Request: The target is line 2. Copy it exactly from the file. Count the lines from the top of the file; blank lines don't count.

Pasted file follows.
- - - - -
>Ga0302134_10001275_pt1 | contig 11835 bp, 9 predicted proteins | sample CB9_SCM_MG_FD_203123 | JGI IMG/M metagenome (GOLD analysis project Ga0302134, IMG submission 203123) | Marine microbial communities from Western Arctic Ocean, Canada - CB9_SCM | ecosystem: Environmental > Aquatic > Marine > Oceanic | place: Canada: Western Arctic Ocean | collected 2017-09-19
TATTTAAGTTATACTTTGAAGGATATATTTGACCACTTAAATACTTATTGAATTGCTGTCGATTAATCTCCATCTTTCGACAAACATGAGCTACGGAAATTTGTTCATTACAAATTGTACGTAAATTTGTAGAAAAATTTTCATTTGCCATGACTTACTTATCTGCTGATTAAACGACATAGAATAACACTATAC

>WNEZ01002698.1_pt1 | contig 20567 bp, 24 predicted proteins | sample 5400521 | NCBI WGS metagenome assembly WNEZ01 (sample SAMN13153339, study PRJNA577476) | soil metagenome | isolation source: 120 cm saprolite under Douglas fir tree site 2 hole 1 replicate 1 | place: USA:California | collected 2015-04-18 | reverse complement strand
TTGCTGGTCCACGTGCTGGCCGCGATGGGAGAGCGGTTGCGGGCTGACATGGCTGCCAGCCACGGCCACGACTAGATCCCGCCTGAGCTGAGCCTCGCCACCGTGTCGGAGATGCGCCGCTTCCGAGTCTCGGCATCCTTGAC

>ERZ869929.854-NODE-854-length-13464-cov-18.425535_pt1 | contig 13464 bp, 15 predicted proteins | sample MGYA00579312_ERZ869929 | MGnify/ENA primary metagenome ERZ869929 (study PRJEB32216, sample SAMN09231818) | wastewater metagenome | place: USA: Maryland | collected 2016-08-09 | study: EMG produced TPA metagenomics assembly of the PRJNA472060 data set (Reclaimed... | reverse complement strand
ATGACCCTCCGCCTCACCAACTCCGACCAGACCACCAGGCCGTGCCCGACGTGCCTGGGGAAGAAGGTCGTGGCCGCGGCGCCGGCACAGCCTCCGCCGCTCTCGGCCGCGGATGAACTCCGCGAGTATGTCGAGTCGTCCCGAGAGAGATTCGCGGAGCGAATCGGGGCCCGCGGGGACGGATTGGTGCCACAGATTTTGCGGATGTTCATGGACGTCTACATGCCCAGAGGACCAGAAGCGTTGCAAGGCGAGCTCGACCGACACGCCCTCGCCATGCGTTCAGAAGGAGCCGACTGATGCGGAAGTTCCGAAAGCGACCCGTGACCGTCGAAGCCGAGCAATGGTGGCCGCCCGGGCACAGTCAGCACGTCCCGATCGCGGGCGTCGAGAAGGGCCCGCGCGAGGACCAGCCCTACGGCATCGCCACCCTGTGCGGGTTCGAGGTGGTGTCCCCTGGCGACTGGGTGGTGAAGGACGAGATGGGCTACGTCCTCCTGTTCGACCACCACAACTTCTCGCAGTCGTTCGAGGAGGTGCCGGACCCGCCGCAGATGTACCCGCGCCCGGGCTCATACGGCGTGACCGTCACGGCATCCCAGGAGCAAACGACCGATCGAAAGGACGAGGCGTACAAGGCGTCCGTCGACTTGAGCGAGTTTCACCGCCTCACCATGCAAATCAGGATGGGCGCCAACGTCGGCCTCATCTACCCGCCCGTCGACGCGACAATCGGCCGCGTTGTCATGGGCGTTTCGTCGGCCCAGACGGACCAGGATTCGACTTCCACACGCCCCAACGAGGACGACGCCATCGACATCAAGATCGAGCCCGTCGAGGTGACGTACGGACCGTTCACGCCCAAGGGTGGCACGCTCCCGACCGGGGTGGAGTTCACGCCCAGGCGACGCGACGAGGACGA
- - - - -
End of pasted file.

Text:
TATTTAAGTTATACTTTGAAGGATATATTTGACCACTTAAATACTTATTGAATTGCTGTCGATTAATCTCCATCTTTCGACAAACATGAGCTACGGAAATTTGTTCATTACAAATTGTACGTAAATTTGTAGAAAAATTTTCATTTGCCATGACTTACTTATCTGCTGATTAAACGACATAGAATAACACTATAC